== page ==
[Oliver]: Have you seen large changes, improvements in the environmental standards over the years?
For sure! Today, proposed preliminary program plans are submitted to forestry field offices; forest officers who are familiar with the terrain identify activity that can be conducted in regions considered environmentally sensitive. Forest officers determine the condition of approval under which a program is authorized. They e-mail their conditions to head office in Edmonton. These conditions are put in the letter of approval that is forwarded to the company that made the exploration program application. There are now many more environmental conditions attached to program approvals.
[Oliver]: Now that you are nearing retirement, is it a feeling of satisfaction that it has progressed to this point?
Definitely. I’m happy to see that the Provincial Government takes environmental issues and concerns seriously and applies them religiously to programs.
[Satinder]: In 1974 you took over the position of Chairman of the Exploration Review committee under the Land Conservation Regulation.
Yes. This committee reviewed for approval and/or rejection purposes all coal exploration programs. Committee members determined the conditions of approval under which a coal exploration program could be conducted. I chaired this committee from 1974 to December 1981.
[Satinder]: Going back to January 1982, could you tell us about the West Pembina Reclamation Project?
The West Pembina oil field was probably the most active area since the Rainbow Zama Lake days. Numerous oil companies carried out many exploration programs in this region, resulting in unacceptable damages to the environment. Forestry personnel could not identify the individual oil company responsible for any specific damages because numerous companies shot the same seismic lines over and over in that time period. Government informed industry that since the individual companies responsible for the environmental damages could not be identified, all oil companies involved in conducting exploration programs in the West Pembina region were being held jointly responsible for the required reclamation work. To accommodate Government’s direction, all oil companies involved formed a group called The West Pembina Consortium.
The consortium required someone to coordinate the activities of the companies involved in the reclamation and restoration of the West Pembina area. Since I had many years of Government service, and knew what the Government’s environmental issues of concern were (i.e.,) erosion controls, flowing holes, proper creek crossings, slashing standards etc., I applied for and was successful in obtaining the Consortium Coordinator Position.
[Satinder]: In 1981 you resigned from a government job after over 27 years of service. Why did you resign after so many years of service?
Well, when the Director of the Exploration Review Branch resigned, I thought that was my next step career wise. When I questioned the Assistant Deputy Minister if I was being considered to fill the position I was informed that since I did not have a university degree in Geophysics I could not be a candidate for the Director position. I was informed I would remain Manager of Geophysical Coordination with the Exploration Review Branch.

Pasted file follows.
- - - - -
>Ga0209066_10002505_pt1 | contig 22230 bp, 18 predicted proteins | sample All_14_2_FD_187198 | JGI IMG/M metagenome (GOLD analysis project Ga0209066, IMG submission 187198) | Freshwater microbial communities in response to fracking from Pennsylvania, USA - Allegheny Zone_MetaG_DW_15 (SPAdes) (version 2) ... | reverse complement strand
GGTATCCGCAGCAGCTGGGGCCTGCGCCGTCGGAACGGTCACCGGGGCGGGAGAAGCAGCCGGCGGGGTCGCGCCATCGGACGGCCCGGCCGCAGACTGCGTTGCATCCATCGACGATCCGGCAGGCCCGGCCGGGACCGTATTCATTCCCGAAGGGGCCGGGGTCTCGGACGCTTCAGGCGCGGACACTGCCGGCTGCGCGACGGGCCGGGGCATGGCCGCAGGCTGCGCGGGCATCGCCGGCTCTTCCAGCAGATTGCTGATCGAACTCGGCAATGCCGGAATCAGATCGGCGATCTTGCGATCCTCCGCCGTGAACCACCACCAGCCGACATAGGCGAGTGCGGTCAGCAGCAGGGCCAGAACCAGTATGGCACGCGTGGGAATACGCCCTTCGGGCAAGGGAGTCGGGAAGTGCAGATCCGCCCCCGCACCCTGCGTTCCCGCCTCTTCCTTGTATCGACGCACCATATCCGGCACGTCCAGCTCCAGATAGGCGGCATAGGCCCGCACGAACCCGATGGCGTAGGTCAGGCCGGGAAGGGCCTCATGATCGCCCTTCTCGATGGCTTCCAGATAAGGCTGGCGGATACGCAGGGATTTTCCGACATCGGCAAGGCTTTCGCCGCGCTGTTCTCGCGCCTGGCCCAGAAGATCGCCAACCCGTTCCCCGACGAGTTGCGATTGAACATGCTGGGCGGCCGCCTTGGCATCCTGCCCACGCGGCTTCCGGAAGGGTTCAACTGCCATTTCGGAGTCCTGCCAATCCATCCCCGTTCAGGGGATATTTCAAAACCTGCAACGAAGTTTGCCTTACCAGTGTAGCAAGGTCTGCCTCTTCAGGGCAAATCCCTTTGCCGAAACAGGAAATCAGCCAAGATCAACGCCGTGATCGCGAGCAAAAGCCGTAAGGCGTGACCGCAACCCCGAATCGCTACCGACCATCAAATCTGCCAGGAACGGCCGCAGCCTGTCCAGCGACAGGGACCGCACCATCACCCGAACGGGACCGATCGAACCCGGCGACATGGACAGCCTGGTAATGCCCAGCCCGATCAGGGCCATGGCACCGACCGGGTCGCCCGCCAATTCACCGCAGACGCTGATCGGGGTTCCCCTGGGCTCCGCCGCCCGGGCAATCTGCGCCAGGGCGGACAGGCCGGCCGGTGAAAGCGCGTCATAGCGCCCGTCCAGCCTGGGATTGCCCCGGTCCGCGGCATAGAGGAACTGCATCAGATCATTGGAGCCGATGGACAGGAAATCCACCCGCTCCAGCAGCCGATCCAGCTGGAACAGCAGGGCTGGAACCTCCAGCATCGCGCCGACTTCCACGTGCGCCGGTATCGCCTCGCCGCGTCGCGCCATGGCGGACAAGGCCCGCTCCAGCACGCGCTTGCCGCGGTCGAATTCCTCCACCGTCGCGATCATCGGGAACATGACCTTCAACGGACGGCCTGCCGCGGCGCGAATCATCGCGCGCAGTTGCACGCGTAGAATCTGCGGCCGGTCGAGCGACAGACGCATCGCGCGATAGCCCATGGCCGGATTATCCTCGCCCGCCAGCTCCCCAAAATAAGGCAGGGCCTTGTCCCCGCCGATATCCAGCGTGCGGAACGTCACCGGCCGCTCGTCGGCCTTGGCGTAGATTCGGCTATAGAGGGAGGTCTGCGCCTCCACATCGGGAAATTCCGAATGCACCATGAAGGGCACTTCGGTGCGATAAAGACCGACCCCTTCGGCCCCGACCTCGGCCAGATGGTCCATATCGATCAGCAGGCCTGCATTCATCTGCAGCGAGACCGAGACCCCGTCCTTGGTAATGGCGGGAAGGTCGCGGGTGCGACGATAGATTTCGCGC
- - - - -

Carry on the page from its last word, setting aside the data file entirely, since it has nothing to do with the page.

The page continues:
It was at this precise time that I heard that the Canadian Association of Geophysical Contractors was looking for a replacement for their business manager. In January of 1982 I assumed the position of General Manager for the CAGC.
[Oliver]: So you have been here since?
Yes, that’s right.
[Oliver]: Twenty years, that’s just like a second career.
Yes, I certainly do consider it a second career and I feel privileged to have been able to do so.
[Oliver]: I would say that generally our readers in the CSEG don’t know that much about the CAGC. Would you go over the role of the CAGC?
The CAGC looks after the needs of its members. We have 6 different Active membership categories. There’s the Prime Contractors, companies that actually go to the field and collect geophysical data. Then we have Seismic Drillers, Seismic Surveyors, Cat/Slashing Contractors, Service and Supply companies, Consultants and Front End companies. We have 11 Directors on the board. Six Directors represent the Prime Contractors and each new membership category has a director serving on the board that looks after the wants and needs of that particular category. I guess my job, as President, is to keep things flowing and to coordinate the association’s activities. The way it’s turned out, I’m President, Treasurer, and the General Manager, all rolled into one. So it keeps me fairly busy.
[Oliver]: I suppose you rely on the 11 directors quite a bit.
For sure I do. The Directors and Chairman of the CAGC do the majority of the work that has to be done outside of this office. They tell me what needs to be done in a particular area of concern and I do whatever is necessary to make sure it is carried out.
[Satinder]: Why have you decided to resign from this post now?
I’m now 69 - I’m getting up there! I’ll be 70 years old in March of 2003. I think it’s time for new blood to take over.
[Satinder]: So you think you have crossed your bridges and now deserve to enjoy the fruits of your labor?
Yes. I can leave this position feeling good in what I have been able to accomplish, knowing full well this association will in the future provide more and better services for the members. It will be the backbone of a strong exploration industry.